A light and steady drizzle followed us all the way to Texas Rapids on the Snake River.
Or, we dragged it along with us.
Anyway, after a nature call at the one-holer, I wrapped Nora the Schnauzer into her powder-blue raincoat and put on a green one of my own.
Then, I parked closer to the boat-launch area and loaded the spinning rod with a hammered brass lure. A two-inch-long single barbless hook dangled from the lure.
Every few feet, as we walked along bank, I fired the lure almost out of sight and reeled it in — without a fish.
At the end of the riprap, at the entrance to the small boat basin, we found a sheltered steel picnic table. I didn’t remember it being there. A pickup with a camper and boat trailer sat near the table.
I figured the boater had driven down to fish at the popular mouth of the Tucannon River. Probably took five minutes, tops.
The drizzle stopped as I stood on a rock and shot the brass out about 286 times, with no bites.
Nora messed around.
She briefly watched a master angler at work.
Then, she concentrated on sniffing white splashes of bird poop on rocks and gnawing dead weeds.
Mostly she gnawed dead weeds.
I suggested that she help me concentrate on a two-salt steelhead smacking the brass. I think she tried, for about six seconds. It didn’t help.
Finally, my arm tired and we headed toward the dam.
I couldn’t do any worse above it than below it.
Yet, you never know.
I paused at the dam, however. Could be action at the spillway.
Nora, on her leash, saw people at the spillway rail and tugged me along.
A man tossed something attached to a yellow rope over the rail. It looked like a barbecue grill festooned with treble hooks.
He dumped more rope after it and followed it down with the current.
Then he stopped, and he dragged the rope back upstream.
An unusual steel heading method?
Well, I had to ask.
The man smiled at Nora, and a woman left a car and called Nora by name.
She bent down and, to Nora’s delight, gave her hug and a good ear rub.
The man and woman were LaVerne "Tork" Toresdahl and Maryanne Dey-Toresdahl from Starbuck.
As Tork explained the rope and the wire grill with many hooks, two other anglers came over and said hello, mainly to Nora. They were Peter Lyski of Walla Walla and Pedro Toscano of Waitsburg.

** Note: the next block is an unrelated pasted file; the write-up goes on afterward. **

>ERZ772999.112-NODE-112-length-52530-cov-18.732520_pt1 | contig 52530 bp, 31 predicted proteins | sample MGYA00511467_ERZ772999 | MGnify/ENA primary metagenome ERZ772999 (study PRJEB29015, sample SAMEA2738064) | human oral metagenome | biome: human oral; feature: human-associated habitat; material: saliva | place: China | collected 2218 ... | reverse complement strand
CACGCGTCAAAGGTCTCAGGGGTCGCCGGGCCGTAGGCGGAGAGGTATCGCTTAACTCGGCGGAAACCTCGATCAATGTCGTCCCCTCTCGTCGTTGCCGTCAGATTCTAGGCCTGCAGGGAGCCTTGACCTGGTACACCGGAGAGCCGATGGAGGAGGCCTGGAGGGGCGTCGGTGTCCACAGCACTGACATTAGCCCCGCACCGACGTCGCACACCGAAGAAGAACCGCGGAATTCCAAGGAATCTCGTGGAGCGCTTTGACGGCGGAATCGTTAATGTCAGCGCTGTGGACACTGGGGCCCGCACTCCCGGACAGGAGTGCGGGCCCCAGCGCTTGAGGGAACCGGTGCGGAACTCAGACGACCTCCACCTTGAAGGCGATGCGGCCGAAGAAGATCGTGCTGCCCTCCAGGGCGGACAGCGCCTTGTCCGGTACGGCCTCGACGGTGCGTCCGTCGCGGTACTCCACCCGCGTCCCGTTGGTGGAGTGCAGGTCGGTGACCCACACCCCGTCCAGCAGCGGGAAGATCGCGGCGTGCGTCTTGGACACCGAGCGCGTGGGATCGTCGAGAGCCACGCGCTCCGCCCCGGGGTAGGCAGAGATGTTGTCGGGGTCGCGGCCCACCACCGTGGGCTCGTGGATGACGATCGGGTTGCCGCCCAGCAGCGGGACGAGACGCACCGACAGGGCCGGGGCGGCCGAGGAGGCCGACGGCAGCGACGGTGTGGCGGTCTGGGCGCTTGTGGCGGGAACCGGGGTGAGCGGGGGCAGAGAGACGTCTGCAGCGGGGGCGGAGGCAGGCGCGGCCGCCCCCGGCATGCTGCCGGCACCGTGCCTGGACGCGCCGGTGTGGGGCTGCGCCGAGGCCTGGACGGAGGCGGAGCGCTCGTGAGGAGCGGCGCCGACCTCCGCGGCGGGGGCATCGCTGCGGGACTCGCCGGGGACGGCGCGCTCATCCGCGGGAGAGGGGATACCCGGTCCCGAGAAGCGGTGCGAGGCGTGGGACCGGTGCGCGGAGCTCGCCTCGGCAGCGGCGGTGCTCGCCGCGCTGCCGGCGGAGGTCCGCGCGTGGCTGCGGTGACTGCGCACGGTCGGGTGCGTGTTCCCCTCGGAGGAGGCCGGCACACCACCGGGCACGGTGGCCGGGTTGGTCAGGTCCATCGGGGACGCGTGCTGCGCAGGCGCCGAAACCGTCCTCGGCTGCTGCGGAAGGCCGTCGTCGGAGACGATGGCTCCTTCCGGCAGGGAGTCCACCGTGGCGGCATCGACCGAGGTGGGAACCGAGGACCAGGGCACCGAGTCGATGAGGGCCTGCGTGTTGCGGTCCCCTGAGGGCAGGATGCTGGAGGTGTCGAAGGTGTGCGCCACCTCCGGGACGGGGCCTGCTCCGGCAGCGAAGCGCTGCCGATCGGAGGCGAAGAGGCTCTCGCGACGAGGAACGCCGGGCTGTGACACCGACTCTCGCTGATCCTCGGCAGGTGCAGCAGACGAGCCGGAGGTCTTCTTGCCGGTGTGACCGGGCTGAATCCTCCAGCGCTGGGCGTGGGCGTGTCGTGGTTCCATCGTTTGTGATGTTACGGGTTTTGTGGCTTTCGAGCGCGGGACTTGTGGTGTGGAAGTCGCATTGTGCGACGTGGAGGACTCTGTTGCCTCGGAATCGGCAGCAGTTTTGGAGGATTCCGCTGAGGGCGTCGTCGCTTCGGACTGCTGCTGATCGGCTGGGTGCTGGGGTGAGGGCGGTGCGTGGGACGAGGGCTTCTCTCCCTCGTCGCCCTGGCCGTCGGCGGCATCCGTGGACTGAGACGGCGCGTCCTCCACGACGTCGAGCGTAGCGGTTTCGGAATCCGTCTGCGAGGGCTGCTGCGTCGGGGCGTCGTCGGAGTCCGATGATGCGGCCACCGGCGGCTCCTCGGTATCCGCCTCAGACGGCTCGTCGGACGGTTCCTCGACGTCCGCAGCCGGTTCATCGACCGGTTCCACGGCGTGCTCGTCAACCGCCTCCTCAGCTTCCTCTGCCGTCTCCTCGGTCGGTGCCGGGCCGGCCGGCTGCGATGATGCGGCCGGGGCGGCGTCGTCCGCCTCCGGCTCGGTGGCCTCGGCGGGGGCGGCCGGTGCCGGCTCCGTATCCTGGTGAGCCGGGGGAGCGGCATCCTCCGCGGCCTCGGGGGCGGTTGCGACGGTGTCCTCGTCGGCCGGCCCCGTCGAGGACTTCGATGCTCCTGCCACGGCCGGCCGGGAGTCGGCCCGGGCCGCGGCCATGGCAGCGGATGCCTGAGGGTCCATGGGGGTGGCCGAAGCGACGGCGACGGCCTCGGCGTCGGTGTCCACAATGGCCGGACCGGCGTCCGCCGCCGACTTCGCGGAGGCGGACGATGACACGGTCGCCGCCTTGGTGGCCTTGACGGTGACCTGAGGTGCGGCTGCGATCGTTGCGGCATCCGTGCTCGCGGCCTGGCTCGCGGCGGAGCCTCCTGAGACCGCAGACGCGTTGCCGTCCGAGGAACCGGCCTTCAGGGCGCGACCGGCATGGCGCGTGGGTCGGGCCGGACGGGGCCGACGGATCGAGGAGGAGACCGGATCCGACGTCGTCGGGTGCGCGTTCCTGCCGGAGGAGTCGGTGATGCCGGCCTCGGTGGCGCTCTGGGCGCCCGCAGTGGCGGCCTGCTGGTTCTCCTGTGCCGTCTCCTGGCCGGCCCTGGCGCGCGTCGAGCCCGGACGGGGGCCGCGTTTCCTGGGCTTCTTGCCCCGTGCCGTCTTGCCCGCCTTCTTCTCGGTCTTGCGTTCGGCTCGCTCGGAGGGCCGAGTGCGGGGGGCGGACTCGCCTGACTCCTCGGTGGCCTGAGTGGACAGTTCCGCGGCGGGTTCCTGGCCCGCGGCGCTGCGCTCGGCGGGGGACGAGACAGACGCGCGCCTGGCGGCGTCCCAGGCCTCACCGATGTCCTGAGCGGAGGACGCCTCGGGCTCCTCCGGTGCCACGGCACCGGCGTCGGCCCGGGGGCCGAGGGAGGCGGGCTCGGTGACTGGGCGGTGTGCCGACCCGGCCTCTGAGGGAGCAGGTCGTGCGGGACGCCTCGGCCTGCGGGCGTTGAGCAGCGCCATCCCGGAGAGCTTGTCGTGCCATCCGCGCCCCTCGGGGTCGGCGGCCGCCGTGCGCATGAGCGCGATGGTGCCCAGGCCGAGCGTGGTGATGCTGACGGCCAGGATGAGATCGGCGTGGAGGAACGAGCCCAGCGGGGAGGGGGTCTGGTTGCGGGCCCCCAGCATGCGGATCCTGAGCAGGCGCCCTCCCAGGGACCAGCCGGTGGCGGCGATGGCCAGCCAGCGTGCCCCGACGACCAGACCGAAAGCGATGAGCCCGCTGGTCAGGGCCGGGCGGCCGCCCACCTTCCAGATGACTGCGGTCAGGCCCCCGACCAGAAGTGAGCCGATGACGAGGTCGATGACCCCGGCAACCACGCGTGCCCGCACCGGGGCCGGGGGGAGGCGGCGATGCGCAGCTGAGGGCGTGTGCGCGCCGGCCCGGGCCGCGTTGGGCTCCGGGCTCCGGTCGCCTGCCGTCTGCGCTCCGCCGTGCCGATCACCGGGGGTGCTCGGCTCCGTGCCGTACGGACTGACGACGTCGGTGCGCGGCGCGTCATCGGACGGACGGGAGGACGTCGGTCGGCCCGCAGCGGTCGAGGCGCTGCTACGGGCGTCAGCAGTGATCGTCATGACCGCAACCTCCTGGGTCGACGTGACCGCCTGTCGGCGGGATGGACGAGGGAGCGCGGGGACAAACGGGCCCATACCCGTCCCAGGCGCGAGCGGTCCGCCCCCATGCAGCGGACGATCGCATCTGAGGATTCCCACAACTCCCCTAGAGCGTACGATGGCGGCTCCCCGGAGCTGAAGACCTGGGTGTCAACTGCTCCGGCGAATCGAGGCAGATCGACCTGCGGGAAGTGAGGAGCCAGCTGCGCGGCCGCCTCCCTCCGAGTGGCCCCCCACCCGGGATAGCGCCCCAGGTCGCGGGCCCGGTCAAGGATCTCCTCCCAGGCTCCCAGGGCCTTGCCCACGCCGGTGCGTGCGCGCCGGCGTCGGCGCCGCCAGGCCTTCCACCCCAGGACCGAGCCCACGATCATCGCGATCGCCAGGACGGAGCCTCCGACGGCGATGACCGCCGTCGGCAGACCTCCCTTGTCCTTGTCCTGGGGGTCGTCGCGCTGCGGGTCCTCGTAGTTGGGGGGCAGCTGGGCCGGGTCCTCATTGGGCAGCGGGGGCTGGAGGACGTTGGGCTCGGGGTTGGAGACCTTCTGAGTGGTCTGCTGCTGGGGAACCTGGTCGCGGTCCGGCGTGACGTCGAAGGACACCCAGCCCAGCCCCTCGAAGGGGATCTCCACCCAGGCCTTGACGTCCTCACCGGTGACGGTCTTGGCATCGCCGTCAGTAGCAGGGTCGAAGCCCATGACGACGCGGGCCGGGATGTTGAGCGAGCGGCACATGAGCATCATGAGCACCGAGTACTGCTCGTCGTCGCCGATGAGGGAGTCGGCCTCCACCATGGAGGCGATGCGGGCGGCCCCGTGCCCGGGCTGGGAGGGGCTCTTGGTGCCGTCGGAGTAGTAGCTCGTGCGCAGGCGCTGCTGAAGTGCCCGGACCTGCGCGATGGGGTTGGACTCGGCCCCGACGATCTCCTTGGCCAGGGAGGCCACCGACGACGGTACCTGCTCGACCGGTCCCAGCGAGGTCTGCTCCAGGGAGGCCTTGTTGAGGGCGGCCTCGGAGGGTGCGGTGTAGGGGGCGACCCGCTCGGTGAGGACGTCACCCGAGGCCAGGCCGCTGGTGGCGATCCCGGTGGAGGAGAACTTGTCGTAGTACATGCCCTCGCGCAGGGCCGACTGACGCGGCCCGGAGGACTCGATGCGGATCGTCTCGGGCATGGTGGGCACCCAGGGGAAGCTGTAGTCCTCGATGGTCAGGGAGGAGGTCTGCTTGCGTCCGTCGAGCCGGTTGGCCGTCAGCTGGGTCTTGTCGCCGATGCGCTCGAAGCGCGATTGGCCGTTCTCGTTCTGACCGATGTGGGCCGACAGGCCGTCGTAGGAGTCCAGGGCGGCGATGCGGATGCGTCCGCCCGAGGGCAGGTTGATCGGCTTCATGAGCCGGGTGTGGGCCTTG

"We got people here from all over the Northwest," Toscano said.
Nora didn’t actually beg, but she did look longingly at Toscano’s sandwich. She did not decline, however, when he shared it with her. As far as I know, Nora has never turned down a bite of sandwich.
Anyway, as Tork explained it, he was dragging treble hooks across the bottom to retrieve lead balls — by snagging their eyelets — used as fishing weights. I figured hooking a lead ball by its tiny eyelet took pure luck. Really.
Tork said, according to legend, the lead balls, used by anglers for 30-40 years, covered the spillway bottom to a depth of about 11 feet.
And they all had their eyelets standing straight up? Yes?
Plunkers at Little Goose Dam (finished in 1970) use weights (48 ounces down to 32 ounces, depending on the force of the current) to sink steelhead or salmon lures or baits. When a fish strikes, the weights break off so the fish may be battled to the net.
Sometimes weights accidentally break off, of course. They also break off when wild fish are hooked and released. Lyski said he once lost 16 weights in one day, and Tork said he once lost 12.
Therefore, since the cost of lead weights has jumped sky-high, up to $15 for a 48-ounce weight in some places, and since lead itself has become scarce, anglers try to salvage lost weights.
Well, it still amazed me that the device with treble hooks used by Tork and Lyski could actually hook the tiny eyelets.
But they did. Lyski had salvaged 10 weights that morning.
So, after watching Tork hook and salvage another weight, Nora and I left. We paused to watch two rabbits nibble grass near the toilets before heading upstream.
We fished for another hour at the boat launch above the dam. No luck.
"Shall we go home?" I asked Nora, and she wagged her stub.
After passing through Starbuck, however, I signed in at the Kenmore refrigerator on a fence near the Smith Hollow Bridge. I changed the brass for a pink shad, a rubber-like minnow.
We stopped a few hundred yards upstream from the Kenmore, and pushed through the shrubs to the Tucannon River. It ran high, and I fished three promising-looking holes.
Nora concentrated on getting her legs and raincoat wet and muddy.
At an especially good looking spot near a wild rapids, I flipped the shad out beneath low-hanging alder. A branch grabbed the shad.
My first hook-up of the day.
As I pulled and jerked to free the lure, I noticed half-a-dozen other lures snagged by a nearby limb.
Well, I wasn’t the only dumb cluck to fish that spot.
And my lure pulled free.
Nora stood off among the trees. Black dirt covered her whiskers.
"You’ve been digging with your face," I said, and she looked away.
"Come on, let’s go," I said.
She headed down the path toward the car.
So did I, just as the drizzle returned.
Don Davis may be contacted at firstname.lastname@example.org or 526-8326.